Harold P. Ganss, president of the Washington Brotherhood, and Allen V. Deford, in charge of convention arrangements. The general discussion revolved around the “national program of activity” with discussions by Hugo Levy of Brooklyn, B. L. Frankel of Philadelphia, Maurice Jacobs of Philadelphia, Isaac Joffe of Lawrence, L. I., and Ralph E. Grossberg of Chicago.
“The work of religious education is as valid to the cause of human welfare as is social service. As imperative as it is to respond to the needs of suffering people wherever they may be equally necessary is it to maintain our institutions of learning and culture,” it was stated by Mrs. Henry Nathan of Buffalo, acting president, in her address before 300 delegates to the eleventh biennial assembly of the national Federation of Temple Sisterhoods.
“Religious education is the keystone of character building. To save a body through philanthropy, without also preserving a spirit, is not accomplishing our full duty,” Mrs. Nathan said in concluding her address with a plea for continuation and intensification of educational projects of the Sisterhood Federation.
Mrs. Morris Cafritz, president of the Washington Hebrew Sisterhood, in her address of welcome to the delegates suggested that “we should not only discuss practical sisterhood problems and activities in the assembly, but formulate some plan to further inter-religious friendship.”
Mrs. Franklin D. Roosevelt will receive the 300 delegates to the eleventh biennial assembly of the sisterhoods at the White House at 4 p. m. tomorrow.
Formal opening of the triple convention will take place at 8 o’clock tomorrow night at the Hotel Washington, but the brotherhoods stole a march by convening at the hotel this afternoon to hear Harold Ganss, president of the Washington Hebrew Brotherhood, give an invocation.
When the convention proper gets under way tomorrow, Jacob W. Mack of Cincinnati. chairman of the executive board of the union, will speak on “What the Union of American Hebrew Congregations has Accomplished in Two Years.” Greetings will be extended by Mrs. Henry Nathan, Buffalo, acting president of the sisterhood federation, and by Samuel B. Finkel, Boston, president of the brotherhood federation. A reception for the 1,500 delegates and guests will follow in the ballroom of the Hotel Washington.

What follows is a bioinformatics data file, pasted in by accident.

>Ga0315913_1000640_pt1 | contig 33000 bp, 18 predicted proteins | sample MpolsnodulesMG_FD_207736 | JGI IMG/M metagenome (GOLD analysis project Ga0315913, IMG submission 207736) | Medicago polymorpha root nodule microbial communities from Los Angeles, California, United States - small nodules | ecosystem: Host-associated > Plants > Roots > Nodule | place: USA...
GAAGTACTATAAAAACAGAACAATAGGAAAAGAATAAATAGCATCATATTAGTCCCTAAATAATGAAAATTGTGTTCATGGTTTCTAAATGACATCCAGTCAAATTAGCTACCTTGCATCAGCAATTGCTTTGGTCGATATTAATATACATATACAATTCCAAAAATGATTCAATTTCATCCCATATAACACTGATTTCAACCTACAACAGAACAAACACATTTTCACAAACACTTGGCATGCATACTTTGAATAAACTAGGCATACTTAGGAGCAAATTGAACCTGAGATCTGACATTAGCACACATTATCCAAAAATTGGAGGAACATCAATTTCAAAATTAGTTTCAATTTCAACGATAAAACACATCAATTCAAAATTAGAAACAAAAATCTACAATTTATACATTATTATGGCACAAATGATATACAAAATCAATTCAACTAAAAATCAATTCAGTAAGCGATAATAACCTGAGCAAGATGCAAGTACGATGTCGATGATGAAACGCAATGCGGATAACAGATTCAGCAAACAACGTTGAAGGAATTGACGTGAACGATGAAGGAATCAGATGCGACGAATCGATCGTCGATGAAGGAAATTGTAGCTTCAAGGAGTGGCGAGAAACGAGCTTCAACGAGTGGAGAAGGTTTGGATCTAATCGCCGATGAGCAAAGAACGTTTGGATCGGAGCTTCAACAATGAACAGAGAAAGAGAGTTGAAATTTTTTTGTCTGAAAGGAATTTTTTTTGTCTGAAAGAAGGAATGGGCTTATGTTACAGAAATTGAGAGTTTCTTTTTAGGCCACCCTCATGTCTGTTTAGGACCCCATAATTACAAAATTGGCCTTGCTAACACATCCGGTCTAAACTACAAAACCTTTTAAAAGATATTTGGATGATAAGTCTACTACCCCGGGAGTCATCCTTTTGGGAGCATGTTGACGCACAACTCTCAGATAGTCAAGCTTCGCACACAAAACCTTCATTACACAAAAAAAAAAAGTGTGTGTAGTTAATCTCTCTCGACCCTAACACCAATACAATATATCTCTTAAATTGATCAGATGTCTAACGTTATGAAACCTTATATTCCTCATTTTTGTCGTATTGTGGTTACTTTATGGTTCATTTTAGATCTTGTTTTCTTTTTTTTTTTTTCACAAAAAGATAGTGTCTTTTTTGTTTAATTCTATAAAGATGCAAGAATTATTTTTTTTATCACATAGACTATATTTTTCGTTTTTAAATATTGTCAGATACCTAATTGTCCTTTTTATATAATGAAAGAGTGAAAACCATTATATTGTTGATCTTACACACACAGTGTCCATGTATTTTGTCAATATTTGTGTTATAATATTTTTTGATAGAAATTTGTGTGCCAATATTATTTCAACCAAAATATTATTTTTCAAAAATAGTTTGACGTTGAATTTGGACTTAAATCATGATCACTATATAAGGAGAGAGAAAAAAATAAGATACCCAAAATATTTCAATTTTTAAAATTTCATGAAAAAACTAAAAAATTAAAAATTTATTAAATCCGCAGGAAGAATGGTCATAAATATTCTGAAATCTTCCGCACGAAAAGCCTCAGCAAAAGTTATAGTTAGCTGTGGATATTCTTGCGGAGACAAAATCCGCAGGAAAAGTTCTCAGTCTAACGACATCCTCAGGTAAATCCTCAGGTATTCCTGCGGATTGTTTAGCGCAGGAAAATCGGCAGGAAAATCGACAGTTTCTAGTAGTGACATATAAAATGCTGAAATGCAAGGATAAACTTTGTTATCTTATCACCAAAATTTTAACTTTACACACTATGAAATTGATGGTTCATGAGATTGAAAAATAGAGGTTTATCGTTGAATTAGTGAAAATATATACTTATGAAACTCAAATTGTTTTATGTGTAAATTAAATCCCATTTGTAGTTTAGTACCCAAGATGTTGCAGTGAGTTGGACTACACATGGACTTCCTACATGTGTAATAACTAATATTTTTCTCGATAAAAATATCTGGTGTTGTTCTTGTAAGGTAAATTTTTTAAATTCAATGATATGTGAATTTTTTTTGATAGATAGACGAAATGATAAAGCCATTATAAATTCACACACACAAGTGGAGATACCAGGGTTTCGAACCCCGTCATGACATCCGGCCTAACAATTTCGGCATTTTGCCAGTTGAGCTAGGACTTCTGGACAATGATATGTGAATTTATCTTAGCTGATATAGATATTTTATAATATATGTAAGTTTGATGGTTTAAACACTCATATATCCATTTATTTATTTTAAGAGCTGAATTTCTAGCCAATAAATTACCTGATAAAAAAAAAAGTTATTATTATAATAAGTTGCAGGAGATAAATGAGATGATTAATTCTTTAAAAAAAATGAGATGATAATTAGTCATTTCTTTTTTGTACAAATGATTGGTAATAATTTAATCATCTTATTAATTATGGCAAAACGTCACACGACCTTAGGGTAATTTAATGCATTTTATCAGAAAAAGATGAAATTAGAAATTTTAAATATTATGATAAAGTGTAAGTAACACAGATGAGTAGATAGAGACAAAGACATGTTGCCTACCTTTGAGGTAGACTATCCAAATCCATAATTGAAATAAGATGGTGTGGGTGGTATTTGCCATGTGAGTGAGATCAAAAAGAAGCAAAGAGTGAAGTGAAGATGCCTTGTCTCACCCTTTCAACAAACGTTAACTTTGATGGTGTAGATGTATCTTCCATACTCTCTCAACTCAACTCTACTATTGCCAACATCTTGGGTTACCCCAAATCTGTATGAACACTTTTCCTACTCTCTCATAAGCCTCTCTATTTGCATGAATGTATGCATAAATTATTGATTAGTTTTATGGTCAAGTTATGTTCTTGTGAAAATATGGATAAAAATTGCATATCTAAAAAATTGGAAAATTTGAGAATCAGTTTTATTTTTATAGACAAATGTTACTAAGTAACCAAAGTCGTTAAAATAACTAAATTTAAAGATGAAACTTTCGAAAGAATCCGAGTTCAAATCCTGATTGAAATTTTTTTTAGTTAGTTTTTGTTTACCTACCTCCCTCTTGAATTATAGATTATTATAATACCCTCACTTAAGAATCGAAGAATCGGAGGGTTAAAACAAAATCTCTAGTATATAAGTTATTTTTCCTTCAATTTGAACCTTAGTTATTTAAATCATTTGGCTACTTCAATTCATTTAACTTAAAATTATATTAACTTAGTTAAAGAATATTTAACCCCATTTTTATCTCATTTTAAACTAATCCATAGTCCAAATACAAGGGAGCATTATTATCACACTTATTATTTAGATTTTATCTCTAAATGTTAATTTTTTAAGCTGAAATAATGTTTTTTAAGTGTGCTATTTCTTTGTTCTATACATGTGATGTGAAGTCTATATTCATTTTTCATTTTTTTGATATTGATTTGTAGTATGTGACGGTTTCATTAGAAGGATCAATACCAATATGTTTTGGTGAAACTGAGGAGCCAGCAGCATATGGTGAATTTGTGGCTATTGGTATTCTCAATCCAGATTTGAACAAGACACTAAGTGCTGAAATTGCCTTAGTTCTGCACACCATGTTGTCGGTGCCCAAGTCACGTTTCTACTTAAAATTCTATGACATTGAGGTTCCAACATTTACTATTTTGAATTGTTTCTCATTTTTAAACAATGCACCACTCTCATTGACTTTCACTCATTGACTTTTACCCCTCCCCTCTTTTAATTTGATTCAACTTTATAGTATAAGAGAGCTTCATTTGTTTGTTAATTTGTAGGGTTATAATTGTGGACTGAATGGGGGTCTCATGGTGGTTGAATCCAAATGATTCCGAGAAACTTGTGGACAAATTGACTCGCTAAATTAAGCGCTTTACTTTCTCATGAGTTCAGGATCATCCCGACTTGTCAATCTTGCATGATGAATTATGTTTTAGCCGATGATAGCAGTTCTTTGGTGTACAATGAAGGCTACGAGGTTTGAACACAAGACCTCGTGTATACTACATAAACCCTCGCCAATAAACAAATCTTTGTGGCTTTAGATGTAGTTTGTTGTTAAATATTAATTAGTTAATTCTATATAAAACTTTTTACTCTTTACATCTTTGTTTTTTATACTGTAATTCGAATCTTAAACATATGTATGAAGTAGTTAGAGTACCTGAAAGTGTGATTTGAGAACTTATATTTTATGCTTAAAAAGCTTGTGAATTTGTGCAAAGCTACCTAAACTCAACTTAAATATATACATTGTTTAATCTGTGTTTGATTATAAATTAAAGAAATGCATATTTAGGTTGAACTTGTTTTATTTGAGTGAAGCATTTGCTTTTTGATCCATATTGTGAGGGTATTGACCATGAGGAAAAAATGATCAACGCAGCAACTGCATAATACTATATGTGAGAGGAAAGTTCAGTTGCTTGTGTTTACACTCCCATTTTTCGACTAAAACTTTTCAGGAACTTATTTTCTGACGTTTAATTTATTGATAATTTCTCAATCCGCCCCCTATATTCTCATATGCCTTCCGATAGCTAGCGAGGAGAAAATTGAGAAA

The remaining sessions of the union and the sisterhood will be held at the Willard Hotel, and those of the brotherhood at the Washington.
Among other features there is to be a series of democratic discussions of vital subjects in Jewish life. This will be in the form of a forum entitled “Judaism and American Ideals” to be held Sunday night and attended by the delegates of the three allied bodies. A. Leo Weil, Pittsburgh, will preside. The principal speaker will be Judge Solomon Elsner, Hartford, Conn. Rabbis William B. Schwartz, Lawrence, J. I., and Julius Mark, Nashville, Tenn., will lead the discussion.
The brotherhood discussions will revolve around “The National’s Program of Activity” and “A Rounded Program for a Local Men’s Club.”
The sisterhood group, with a membership of 55,000 women, has in its twenty-two years become the largest organization of reform Jewish women in the country. Its primary interests lie in the field of religious education.
A review of the work of the past two years will be presented to each of the organizations. Plans for the next two years will be discussed, and the foundation for new activities laid.
A joint business meeting of the three organizations will be held on Monday afternoon. At this meeting inter-organizational problems of administration and activity will be brought up. Methods for dealing with future activities will be discussed and formulated.
The council will close with separate meetings of the executive board of the union and the sisterhoods on Tuesday when the officers for the coming term will be elected.
Under the reign of the thirteenth century of king of Poland, Boleslaw the Bashful, many Jews were carried off as slaves by invading Mongols.